Maybe it's just latent xenophobia, but I'm uneasy about the trend of superstar collusion in the NBA. First Miami, and now New York? ESPN is reporting that Chris Paul wants a trade to the New York Knicks, with ultimate plans of bringing on Carmelo Anthony next season in an effort to match up with the juggernaut Miami Heat.
I'm curious to hear your opinions on this, because I'm really not sure how I feel. My gut reaction is that this is bad. Real bad. Michael Jackson.
What does it say about our so-called superstars? The fact that Jordan and Magic talk about their competitiveness with apparent nostalgia is fairly disconcerting. "A different time."
The NBA is still the NBA. Winning is still winning.
I think media culture is drastically changing the nature of the NBA, more than any other professional sport. Because it seems the NBA is the only league where image outweighs excellence -- the appearance of something holds more water than the thing itself.
Which is why LeBron, as SVG joked, will win league MVP every season for the remainder of his career.
ESPN's NBA section carried a headline this morning that all-but doubted Kevin Durant's abilities. "Is Kevin Durant enough to carry team USA?" He's only the reigning NBA scoring champion at, what, 22? And arguably one of the most competitive players in the league. Maybe if he'd made a bigger deal out of signing his contract extension ESPN would take him more seriously.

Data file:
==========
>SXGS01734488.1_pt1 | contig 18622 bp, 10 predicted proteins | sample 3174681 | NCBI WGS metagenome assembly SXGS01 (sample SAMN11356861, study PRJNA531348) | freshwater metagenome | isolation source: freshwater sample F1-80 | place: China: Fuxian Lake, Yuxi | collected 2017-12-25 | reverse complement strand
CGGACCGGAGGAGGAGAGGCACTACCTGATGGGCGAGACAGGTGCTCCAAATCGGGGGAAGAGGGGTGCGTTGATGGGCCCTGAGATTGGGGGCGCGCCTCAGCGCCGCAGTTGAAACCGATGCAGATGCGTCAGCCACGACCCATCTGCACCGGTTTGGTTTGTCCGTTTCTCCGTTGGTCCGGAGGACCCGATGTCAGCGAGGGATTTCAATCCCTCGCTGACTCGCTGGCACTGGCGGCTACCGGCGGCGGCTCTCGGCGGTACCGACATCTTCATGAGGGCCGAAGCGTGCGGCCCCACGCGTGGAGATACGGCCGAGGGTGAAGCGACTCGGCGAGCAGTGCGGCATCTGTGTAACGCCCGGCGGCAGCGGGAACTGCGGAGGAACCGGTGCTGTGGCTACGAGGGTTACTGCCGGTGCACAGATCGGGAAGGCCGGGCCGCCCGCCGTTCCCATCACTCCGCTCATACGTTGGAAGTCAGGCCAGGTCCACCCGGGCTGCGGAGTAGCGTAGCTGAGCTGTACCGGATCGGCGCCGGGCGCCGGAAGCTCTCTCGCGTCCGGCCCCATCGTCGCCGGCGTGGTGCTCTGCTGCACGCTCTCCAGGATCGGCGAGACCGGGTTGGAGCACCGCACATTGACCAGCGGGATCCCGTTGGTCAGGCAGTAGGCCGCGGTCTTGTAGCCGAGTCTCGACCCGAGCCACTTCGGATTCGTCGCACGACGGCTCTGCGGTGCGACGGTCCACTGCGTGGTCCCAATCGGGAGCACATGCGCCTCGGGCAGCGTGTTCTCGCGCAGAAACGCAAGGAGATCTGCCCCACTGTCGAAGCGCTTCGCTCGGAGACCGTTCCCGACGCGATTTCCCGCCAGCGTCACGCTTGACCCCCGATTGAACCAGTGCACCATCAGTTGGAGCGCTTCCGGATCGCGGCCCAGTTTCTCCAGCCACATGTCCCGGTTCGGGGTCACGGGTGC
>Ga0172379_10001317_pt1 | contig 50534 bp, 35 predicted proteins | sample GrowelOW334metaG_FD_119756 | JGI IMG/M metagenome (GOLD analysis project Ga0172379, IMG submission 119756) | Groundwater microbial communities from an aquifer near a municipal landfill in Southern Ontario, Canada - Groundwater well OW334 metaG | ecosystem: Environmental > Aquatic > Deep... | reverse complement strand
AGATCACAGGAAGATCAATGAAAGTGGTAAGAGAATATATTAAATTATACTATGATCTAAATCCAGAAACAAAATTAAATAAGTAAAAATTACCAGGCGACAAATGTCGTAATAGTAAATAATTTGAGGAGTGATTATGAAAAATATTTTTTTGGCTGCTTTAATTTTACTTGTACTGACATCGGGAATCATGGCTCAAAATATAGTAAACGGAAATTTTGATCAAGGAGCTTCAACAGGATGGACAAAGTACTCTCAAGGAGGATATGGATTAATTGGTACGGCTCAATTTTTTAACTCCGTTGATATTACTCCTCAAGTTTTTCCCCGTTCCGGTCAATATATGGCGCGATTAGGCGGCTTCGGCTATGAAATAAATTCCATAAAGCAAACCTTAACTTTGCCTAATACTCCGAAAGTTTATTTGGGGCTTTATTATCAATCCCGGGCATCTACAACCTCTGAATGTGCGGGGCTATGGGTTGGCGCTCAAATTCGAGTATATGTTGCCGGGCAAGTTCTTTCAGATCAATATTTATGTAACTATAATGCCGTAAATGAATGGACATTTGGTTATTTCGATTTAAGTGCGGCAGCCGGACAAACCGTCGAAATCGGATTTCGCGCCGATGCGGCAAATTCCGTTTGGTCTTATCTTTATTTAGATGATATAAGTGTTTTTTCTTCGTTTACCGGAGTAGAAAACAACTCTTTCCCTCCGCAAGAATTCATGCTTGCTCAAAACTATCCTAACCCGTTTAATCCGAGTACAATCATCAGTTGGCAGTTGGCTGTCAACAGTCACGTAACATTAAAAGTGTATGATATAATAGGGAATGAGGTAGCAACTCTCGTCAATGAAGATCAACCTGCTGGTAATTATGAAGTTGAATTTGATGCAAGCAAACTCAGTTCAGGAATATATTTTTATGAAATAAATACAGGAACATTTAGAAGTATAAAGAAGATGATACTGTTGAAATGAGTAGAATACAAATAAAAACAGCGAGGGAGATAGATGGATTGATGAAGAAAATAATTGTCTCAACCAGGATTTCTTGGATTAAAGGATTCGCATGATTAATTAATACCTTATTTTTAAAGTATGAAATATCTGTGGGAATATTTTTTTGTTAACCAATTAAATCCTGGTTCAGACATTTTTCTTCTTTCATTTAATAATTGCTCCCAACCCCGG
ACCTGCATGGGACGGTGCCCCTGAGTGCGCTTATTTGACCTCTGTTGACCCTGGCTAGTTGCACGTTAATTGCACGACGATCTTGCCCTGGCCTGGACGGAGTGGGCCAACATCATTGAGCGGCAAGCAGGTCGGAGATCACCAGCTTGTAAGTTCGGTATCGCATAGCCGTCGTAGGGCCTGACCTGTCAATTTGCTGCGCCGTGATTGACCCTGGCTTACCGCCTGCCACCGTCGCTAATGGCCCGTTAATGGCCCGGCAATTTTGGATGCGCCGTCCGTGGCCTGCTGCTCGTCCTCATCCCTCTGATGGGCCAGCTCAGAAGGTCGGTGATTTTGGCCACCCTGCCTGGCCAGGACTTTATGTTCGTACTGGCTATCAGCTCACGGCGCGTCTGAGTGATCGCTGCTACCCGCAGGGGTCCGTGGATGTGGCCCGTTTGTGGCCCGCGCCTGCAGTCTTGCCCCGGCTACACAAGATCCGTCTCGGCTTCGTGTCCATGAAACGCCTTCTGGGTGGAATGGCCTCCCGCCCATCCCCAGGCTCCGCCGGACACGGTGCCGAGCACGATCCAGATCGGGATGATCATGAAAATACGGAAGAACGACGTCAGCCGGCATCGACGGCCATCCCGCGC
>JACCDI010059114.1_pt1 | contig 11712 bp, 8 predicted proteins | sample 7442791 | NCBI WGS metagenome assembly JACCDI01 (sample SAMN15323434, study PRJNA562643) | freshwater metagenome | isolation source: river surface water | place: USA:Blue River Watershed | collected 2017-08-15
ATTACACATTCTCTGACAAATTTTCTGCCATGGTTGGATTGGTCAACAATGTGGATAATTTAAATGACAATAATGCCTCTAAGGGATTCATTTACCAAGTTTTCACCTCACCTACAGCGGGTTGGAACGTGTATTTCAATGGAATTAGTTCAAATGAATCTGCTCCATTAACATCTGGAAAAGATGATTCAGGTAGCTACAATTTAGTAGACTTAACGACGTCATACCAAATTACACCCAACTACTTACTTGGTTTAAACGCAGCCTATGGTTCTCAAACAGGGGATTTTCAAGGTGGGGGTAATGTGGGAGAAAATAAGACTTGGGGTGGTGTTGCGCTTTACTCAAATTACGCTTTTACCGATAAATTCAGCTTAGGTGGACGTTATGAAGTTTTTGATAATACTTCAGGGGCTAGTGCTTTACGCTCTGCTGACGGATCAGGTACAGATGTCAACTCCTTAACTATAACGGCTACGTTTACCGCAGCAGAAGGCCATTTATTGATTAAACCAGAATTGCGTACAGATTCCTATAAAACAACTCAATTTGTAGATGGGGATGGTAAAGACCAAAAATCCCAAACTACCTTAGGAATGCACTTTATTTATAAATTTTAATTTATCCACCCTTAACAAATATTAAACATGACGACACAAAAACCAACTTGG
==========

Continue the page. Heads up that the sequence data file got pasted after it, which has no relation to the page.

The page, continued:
Something is wrong here, and I'm not sure what it is. But it concerns me how impressionable these young players are, and how willing they are to gang up rather than pursue personal greatness.
Hate to say it, but Dwight Howard does not strike me as a kid who will be immune to this -- on the contrary, I bet he feels like he's missing out on all the fun, to some extent.
Jordan and Magic are probably right. It is a different time. But what does that say about the state of the league?
As much as I love Chris Paul, his attitude doesn't fill me with confidence. Orlando would easily be the best place for him to play, his best chance to win an NBA title. Which is why his decision to put the Knicks first is so telling. He'd rather stack the deck than be one of the best players on a well-constructed team with a ton of home grown chemistry.
I don't know...what do you guys think?